Inflatable acoustic systems using balloons can have difficulties in maintaining the bonding of a balloon to a stent upon insertion. In addition there is no pressure management system that has been designed for an inflatable earpiece.

SUMMARY

At least one exemplary embodiment is directed to a method of invert bonding of a balloon comprising: bonding a sheath balloon to a stent at a first bond location, where the sheath balloon has first surface and a second surface, where the bonding at the first bond location is between the stent and a portion of the first surface, where the first surface faces the stent; pulling the sheath balloon from an unbounded end over the first bond to a chosen second bond location so that the first surface faces away from the stent forming an inverted bond at the first bond location; and bonding the sheath at the second bond location where the bonding at the second bond location is between the stent and a portion of the second surface.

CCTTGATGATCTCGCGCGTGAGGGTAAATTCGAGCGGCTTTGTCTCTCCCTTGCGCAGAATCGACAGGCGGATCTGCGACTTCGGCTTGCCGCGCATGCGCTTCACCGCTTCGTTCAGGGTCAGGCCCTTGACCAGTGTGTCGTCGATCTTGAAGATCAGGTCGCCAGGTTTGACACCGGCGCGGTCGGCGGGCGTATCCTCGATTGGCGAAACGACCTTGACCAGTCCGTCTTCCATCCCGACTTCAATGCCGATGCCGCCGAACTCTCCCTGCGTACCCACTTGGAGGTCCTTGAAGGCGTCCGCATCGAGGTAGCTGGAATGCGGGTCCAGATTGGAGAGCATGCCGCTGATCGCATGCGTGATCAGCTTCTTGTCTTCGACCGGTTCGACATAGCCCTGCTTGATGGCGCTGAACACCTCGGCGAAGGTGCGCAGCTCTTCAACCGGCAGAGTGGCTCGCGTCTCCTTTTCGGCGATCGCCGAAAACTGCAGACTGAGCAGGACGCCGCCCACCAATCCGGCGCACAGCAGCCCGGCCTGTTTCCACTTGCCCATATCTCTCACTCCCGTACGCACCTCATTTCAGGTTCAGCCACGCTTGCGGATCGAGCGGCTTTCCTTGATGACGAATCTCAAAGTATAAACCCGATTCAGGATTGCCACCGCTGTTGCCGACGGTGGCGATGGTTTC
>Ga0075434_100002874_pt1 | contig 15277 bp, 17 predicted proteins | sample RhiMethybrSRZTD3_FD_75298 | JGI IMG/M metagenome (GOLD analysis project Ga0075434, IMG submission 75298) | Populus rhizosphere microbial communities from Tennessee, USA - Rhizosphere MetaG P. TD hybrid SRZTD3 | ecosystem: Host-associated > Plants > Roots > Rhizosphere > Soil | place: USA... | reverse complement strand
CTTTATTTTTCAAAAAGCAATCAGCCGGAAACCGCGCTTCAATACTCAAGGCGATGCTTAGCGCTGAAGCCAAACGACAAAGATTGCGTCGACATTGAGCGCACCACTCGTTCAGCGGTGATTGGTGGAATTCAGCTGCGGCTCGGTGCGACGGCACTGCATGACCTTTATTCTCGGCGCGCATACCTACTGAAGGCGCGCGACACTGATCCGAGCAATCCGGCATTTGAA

At least one exemplary embodiment is directed to a method of forming an inverted bond balloon comprising: aligning a mold core with a first and a second mold shell, where the first shell has an injection port, where the first and second mold shell and the mold core are aligned using alignment recesses and pins, where when the mold core is aligned there is a gap between a portion of the mold core and the first and second mold shells, where the gap is designed to be related to a molded balloon thickness; aligning the injection port with an injection nozzle; clamping a mold against an injection nozzle; inserting a flexible material into the mold through the injection port of the mold; removing the mold from the injection nozzle; curing the material in the mold, where curing can be at least one of cooling, UV illumination, and chemical reaction; and opening the mold and removing a molded balloon with at least one inverted bond, where the molded balloon is configured so that when attached to a stent and inflated the inverted bond presses against a stent.

At least one exemplary embodiment is directed to an inverted bond balloon stent comprising: a balloon bonded to a stent, where the balloon has at least one end of the balloon inverted bonded to the stent; and a stent, where the stent is configured to provide one of air and liquid to the balloon.